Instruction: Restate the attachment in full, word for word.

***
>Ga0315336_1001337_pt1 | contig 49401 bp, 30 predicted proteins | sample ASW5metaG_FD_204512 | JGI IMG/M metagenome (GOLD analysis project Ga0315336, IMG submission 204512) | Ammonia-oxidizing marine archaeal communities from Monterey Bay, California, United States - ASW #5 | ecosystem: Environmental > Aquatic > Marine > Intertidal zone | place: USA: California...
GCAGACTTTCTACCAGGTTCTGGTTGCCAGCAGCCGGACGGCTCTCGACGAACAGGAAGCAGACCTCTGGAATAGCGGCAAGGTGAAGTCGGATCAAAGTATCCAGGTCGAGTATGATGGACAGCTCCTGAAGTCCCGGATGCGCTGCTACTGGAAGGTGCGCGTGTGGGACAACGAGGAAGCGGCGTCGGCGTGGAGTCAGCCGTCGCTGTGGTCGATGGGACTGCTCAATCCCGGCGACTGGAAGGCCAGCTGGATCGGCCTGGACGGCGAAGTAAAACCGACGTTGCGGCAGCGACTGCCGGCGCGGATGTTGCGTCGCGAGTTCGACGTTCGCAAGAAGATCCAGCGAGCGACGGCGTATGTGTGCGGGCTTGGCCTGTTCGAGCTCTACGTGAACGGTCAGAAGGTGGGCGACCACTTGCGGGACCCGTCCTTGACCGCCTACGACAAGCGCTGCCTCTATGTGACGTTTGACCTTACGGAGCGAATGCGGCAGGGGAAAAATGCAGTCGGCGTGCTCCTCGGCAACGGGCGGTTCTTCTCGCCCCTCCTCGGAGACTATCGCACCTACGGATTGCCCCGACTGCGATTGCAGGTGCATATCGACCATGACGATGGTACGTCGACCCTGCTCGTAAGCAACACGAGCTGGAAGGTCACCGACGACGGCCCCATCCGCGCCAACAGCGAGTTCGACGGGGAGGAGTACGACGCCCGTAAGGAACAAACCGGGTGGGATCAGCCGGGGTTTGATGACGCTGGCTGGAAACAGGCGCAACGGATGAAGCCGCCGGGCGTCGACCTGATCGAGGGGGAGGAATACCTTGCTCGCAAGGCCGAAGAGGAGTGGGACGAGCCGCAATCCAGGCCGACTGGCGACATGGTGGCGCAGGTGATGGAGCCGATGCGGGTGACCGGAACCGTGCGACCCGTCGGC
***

>Ga0315336_1001337_pt1 | contig 49401 bp, 30 predicted proteins | sample ASW5metaG_FD_204512 | JGI IMG/M metagenome (GOLD analysis project Ga0315336, IMG submission 204512) | Ammonia-oxidizing marine archaeal communities from Monterey Bay, California, United States - ASW #5 | ecosystem: Environmental > Aquatic > Marine > Intertidal zone | place: USA: California...
GCAGACTTTCTACCAGGTTCTGGTTGCCAGCAGCCGGACGGCTCTCGACGAACAGGAAGCAGACCTCTGGAATAGCGGCAAGGTGAAGTCGGATCAAAGTATCCAGGTCGAGTATGATGGACAGCTCCTGAAGTCCCGGATGCGCTGCTACTGGAAGGTGCGCGTGTGGGACAACGAGGAAGCGGCGTCGGCGTGGAGTCAGCCGTCGCTGTGGTCGATGGGACTGCTCAATCCCGGCGACTGGAAGGCCAGCTGGATCGGCCTGGACGGCGAAGTAAAACCGACGTTGCGGCAGCGACTGCCGGCGCGGATGTTGCGTCGCGAGTTCGACGTTCGCAAGAAGATCCAGCGAGCGACGGCGTATGTGTGCGGGCTTGGCCTGTTCGAGCTCTACGTGAACGGTCAGAAGGTGGGCGACCACTTGCGGGACCCGTCCTTGACCGCCTACGACAAGCGCTGCCTCTATGTGACGTTTGACCTTACGGAGCGAATGCGGCAGGGGAAAAATGCAGTCGGCGTGCTCCTCGGCAACGGGCGGTTCTTCTCGCCCCTCCTCGGAGACTATCGCACCTACGGATTGCCCCGACTGCGATTGCAGGTGCATATCGACCATGACGATGGTACGTCGACCCTGCTCGTAAGCAACACGAGCTGGAAGGTCACCGACGACGGCCCCATCCGCGCCAACAGCGAGTTCGACGGGGAGGAGTACGACGCCCGTAAGGAACAAACCGGGTGGGATCAGCCGGGGTTTGATGACGCTGGCTGGAAACAGGCGCAACGGATGAAGCCGCCGGGCGTCGACCTGATCGAGGGGGAGGAATACCTTGCTCGCAAGGCCGAAGAGGAGTGGGACGAGCCGCAATCCAGGCCGACTGGCGACATGGTGGCGCAGGTGATGGAGCCGATGCGGGTGACCGGAACCGTGCGACCCGTCGGC